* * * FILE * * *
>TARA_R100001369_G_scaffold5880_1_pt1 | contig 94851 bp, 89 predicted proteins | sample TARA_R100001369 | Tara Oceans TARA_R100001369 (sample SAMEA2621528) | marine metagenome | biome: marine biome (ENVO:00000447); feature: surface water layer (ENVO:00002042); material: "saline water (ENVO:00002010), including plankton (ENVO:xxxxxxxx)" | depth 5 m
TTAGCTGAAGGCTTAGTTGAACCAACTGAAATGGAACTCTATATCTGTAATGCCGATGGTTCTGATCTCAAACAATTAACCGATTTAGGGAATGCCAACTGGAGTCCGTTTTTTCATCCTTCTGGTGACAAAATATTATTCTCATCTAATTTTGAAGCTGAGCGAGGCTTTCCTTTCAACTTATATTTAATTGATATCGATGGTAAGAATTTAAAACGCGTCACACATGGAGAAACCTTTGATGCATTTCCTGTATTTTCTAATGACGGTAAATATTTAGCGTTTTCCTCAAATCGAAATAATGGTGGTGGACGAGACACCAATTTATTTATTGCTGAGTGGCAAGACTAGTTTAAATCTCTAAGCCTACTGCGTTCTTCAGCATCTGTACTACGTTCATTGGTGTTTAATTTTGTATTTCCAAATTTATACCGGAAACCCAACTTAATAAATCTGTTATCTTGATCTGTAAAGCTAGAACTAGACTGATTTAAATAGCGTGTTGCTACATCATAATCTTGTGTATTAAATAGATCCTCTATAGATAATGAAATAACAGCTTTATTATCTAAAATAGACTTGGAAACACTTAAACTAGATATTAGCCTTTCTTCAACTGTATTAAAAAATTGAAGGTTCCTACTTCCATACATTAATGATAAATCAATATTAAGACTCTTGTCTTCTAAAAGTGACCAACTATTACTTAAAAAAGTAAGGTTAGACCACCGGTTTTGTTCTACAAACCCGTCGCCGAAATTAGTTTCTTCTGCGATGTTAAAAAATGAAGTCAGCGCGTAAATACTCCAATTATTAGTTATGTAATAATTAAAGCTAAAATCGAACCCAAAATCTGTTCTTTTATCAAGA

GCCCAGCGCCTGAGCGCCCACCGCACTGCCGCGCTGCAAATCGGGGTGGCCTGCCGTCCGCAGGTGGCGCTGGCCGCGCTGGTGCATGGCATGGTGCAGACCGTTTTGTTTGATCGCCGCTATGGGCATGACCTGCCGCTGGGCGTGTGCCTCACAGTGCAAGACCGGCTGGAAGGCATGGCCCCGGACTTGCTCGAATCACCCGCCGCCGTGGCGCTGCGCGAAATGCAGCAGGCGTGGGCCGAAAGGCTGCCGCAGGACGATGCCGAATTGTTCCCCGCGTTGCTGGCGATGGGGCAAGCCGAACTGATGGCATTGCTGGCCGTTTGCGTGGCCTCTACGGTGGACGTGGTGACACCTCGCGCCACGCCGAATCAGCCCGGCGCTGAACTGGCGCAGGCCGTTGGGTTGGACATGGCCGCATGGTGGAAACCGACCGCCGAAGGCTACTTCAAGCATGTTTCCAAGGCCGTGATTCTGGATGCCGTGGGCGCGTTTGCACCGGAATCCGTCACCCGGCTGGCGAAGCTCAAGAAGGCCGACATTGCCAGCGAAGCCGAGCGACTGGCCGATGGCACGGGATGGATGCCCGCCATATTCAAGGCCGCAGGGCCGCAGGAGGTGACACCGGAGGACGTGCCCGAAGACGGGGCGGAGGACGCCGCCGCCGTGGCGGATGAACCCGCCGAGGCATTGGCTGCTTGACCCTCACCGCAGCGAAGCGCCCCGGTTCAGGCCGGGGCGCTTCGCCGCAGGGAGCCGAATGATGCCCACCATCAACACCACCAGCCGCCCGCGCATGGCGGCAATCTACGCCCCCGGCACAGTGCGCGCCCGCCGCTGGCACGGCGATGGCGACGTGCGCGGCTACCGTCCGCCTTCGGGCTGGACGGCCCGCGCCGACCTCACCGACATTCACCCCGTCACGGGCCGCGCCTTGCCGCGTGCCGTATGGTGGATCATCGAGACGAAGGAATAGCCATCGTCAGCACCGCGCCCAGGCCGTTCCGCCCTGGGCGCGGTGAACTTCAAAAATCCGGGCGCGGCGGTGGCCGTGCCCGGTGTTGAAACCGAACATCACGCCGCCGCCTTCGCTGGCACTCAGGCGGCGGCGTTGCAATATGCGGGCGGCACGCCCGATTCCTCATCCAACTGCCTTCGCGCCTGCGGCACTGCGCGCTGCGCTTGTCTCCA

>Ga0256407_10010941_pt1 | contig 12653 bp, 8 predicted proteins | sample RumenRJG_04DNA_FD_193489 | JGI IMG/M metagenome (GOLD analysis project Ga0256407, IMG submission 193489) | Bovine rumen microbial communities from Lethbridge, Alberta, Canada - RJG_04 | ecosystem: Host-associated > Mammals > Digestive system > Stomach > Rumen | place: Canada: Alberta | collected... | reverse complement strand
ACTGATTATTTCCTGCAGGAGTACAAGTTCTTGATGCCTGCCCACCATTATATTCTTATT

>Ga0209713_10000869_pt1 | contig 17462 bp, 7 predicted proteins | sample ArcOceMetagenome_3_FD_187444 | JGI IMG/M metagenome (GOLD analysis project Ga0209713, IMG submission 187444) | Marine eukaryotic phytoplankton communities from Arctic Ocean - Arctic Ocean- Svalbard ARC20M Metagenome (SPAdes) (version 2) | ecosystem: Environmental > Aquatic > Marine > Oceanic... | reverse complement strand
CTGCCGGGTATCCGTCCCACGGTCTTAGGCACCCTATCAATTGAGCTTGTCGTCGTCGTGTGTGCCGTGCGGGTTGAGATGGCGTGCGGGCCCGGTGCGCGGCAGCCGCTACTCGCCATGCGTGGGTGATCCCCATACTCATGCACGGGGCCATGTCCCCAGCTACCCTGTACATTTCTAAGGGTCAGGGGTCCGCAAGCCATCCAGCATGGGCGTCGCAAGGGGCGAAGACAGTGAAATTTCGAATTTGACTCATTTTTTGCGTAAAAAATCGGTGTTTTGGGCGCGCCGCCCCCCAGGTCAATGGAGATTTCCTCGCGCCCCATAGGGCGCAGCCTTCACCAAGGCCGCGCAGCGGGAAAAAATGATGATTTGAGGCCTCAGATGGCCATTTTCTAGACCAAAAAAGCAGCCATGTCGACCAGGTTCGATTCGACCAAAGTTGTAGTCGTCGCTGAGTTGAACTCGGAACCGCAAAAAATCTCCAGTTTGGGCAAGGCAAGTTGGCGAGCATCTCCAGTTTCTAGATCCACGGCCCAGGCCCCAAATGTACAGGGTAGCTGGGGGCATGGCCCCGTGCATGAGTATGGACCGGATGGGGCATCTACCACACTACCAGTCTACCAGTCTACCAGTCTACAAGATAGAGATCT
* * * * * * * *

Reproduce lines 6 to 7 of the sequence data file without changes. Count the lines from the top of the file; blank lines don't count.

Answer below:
>Ga0209713_10000869_pt1 | contig 17462 bp, 7 predicted proteins | sample ArcOceMetagenome_3_FD_187444 | JGI IMG/M metagenome (GOLD analysis project Ga0209713, IMG submission 187444) | Marine eukaryotic phytoplankton communities from Arctic Ocean - Arctic Ocean- Svalbard ARC20M Metagenome (SPAdes) (version 2) | ecosystem: Environmental > Aquatic > Marine > Oceanic... | reverse complement strand
CTGCCGGGTATCCGTCCCACGGTCTTAGGCACCCTATCAATTGAGCTTGTCGTCGTCGTGTGTGCCGTGCGGGTTGAGATGGCGTGCGGGCCCGGTGCGCGGCAGCCGCTACTCGCCATGCGTGGGTGATCCCCATACTCATGCACGGGGCCATGTCCCCAGCTACCCTGTACATTTCTAAGGGTCAGGGGTCCGCAAGCCATCCAGCATGGGCGTCGCAAGGGGCGAAGACAGTGAAATTTCGAATTTGACTCATTTTTTGCGTAAAAAATCGGTGTTTTGGGCGCGCCGCCCCCCAGGTCAATGGAGATTTCCTCGCGCCCCATAGGGCGCAGCCTTCACCAAGGCCGCGCAGCGGGAAAAAATGATGATTTGAGGCCTCAGATGGCCATTTTCTAGACCAAAAAAGCAGCCATGTCGACCAGGTTCGATTCGACCAAAGTTGTAGTCGTCGCTGAGTTGAACTCGGAACCGCAAAAAATCTCCAGTTTGGGCAAGGCAAGTTGGCGAGCATCTCCAGTTTCTAGATCCACGGCCCAGGCCCCAAATGTACAGGGTAGCTGGGGGCATGGCCCCGTGCATGAGTATGGACCGGATGGGGCATCTACCACACTACCAGTCTACCAGTCTACCAGTCTACAAGATAGAGATCT